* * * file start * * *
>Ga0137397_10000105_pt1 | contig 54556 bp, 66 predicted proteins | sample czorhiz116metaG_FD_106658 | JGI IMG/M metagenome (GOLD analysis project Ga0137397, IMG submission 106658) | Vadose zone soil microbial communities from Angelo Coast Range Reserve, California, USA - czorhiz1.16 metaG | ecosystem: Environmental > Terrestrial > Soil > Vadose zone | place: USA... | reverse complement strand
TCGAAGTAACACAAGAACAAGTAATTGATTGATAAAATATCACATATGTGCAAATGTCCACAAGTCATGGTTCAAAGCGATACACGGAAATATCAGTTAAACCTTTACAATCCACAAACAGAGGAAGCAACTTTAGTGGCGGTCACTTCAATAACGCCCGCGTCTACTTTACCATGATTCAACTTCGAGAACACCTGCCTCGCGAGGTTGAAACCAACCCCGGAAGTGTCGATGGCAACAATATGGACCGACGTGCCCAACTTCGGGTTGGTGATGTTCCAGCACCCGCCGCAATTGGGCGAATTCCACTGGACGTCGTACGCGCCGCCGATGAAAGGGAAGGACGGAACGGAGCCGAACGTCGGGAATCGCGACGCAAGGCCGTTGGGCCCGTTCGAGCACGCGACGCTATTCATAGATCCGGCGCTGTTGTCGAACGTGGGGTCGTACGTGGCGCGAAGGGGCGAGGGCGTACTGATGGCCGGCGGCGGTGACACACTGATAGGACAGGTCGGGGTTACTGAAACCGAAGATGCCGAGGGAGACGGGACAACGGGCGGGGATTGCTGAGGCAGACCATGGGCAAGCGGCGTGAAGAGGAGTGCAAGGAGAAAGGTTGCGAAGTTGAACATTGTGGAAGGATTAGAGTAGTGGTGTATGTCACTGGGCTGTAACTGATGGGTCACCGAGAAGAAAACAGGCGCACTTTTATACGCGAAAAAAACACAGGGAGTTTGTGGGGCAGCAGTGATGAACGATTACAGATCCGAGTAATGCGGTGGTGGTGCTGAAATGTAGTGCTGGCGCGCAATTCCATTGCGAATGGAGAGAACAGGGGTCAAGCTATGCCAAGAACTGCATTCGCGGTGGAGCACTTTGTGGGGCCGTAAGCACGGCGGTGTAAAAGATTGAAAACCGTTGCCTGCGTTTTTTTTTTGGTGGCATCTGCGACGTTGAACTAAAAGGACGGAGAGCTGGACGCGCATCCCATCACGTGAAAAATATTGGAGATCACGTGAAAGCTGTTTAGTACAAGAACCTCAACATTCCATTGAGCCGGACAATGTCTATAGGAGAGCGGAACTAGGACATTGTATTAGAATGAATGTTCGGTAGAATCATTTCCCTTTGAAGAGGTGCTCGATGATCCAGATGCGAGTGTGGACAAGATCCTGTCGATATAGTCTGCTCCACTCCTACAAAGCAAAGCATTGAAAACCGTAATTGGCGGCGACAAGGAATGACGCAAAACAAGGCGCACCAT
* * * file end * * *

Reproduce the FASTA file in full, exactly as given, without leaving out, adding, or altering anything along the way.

>Ga0137397_10000105_pt1 | contig 54556 bp, 66 predicted proteins | sample czorhiz116metaG_FD_106658 | JGI IMG/M metagenome (GOLD analysis project Ga0137397, IMG submission 106658) | Vadose zone soil microbial communities from Angelo Coast Range Reserve, California, USA - czorhiz1.16 metaG | ecosystem: Environmental > Terrestrial > Soil > Vadose zone | place: USA... | reverse complement strand
TCGAAGTAACACAAGAACAAGTAATTGATTGATAAAATATCACATATGTGCAAATGTCCACAAGTCATGGTTCAAAGCGATACACGGAAATATCAGTTAAACCTTTACAATCCACAAACAGAGGAAGCAACTTTAGTGGCGGTCACTTCAATAACGCCCGCGTCTACTTTACCATGATTCAACTTCGAGAACACCTGCCTCGCGAGGTTGAAACCAACCCCGGAAGTGTCGATGGCAACAATATGGACCGACGTGCCCAACTTCGGGTTGGTGATGTTCCAGCACCCGCCGCAATTGGGCGAATTCCACTGGACGTCGTACGCGCCGCCGATGAAAGGGAAGGACGGAACGGAGCCGAACGTCGGGAATCGCGACGCAAGGCCGTTGGGCCCGTTCGAGCACGCGACGCTATTCATAGATCCGGCGCTGTTGTCGAACGTGGGGTCGTACGTGGCGCGAAGGGGCGAGGGCGTACTGATGGCCGGCGGCGGTGACACACTGATAGGACAGGTCGGGGTTACTGAAACCGAAGATGCCGAGGGAGACGGGACAACGGGCGGGGATTGCTGAGGCAGACCATGGGCAAGCGGCGTGAAGAGGAGTGCAAGGAGAAAGGTTGCGAAGTTGAACATTGTGGAAGGATTAGAGTAGTGGTGTATGTCACTGGGCTGTAACTGATGGGTCACCGAGAAGAAAACAGGCGCACTTTTATACGCGAAAAAAACACAGGGAGTTTGTGGGGCAGCAGTGATGAACGATTACAGATCCGAGTAATGCGGTGGTGGTGCTGAAATGTAGTGCTGGCGCGCAATTCCATTGCGAATGGAGAGAACAGGGGTCAAGCTATGCCAAGAACTGCATTCGCGGTGGAGCACTTTGTGGGGCCGTAAGCACGGCGGTGTAAAAGATTGAAAACCGTTGCCTGCGTTTTTTTTTTGGTGGCATCTGCGACGTTGAACTAAAAGGACGGAGAGCTGGACGCGCATCCCATCACGTGAAAAATATTGGAGATCACGTGAAAGCTGTTTAGTACAAGAACCTCAACATTCCATTGAGCCGGACAATGTCTATAGGAGAGCGGAACTAGGACATTGTATTAGAATGAATGTTCGGTAGAATCATTTCCCTTTGAAGAGGTGCTCGATGATCCAGATGCGAGTGTGGACAAGATCCTGTCGATATAGTCTGCTCCACTCCTACAAAGCAAAGCATTGAAAACCGTAATTGGCGGCGACAAGGAATGACGCAAAACAAGGCGCACCAT